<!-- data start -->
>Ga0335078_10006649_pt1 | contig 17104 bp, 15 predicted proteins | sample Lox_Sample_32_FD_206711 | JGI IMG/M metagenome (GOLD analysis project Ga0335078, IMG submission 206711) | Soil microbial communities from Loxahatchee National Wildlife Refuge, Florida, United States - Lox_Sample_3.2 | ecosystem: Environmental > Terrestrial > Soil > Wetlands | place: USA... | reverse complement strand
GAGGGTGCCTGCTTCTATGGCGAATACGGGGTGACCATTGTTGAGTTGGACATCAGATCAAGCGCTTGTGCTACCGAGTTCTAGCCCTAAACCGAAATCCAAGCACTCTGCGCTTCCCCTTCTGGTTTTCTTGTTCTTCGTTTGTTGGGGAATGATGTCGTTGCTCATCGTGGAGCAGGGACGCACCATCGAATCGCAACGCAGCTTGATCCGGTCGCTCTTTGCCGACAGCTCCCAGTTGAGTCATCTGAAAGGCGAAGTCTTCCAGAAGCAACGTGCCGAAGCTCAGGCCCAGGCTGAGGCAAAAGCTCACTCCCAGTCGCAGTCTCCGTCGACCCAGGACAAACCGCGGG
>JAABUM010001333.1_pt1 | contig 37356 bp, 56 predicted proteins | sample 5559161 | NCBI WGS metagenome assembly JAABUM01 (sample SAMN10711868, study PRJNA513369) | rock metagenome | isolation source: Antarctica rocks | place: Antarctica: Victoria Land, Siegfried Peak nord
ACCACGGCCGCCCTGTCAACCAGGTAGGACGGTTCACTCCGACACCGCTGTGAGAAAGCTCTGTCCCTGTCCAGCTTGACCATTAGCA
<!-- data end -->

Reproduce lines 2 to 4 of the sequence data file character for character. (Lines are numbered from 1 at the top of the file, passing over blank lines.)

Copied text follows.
GAGGGTGCCTGCTTCTATGGCGAATACGGGGTGACCATTGTTGAGTTGGACATCAGATCAAGCGCTTGTGCTACCGAGTTCTAGCCCTAAACCGAAATCCAAGCACTCTGCGCTTCCCCTTCTGGTTTTCTTGTTCTTCGTTTGTTGGGGAATGATGTCGTTGCTCATCGTGGAGCAGGGACGCACCATCGAATCGCAACGCAGCTTGATCCGGTCGCTCTTTGCCGACAGCTCCCAGTTGAGTCATCTGAAAGGCGAAGTCTTCCAGAAGCAACGTGCCGAAGCTCAGGCCCAGGCTGAGGCAAAAGCTCACTCCCAGTCGCAGTCTCCGTCGACCCAGGACAAACCGCGGG
>JAABUM010001333.1_pt1 | contig 37356 bp, 56 predicted proteins | sample 5559161 | NCBI WGS metagenome assembly JAABUM01 (sample SAMN10711868, study PRJNA513369) | rock metagenome | isolation source: Antarctica rocks | place: Antarctica: Victoria Land, Siegfried Peak nord
ACCACGGCCGCCCTGTCAACCAGGTAGGACGGTTCACTCCGACACCGCTGTGAGAAAGCTCTGTCCCTGTCCAGCTTGACCATTAGCA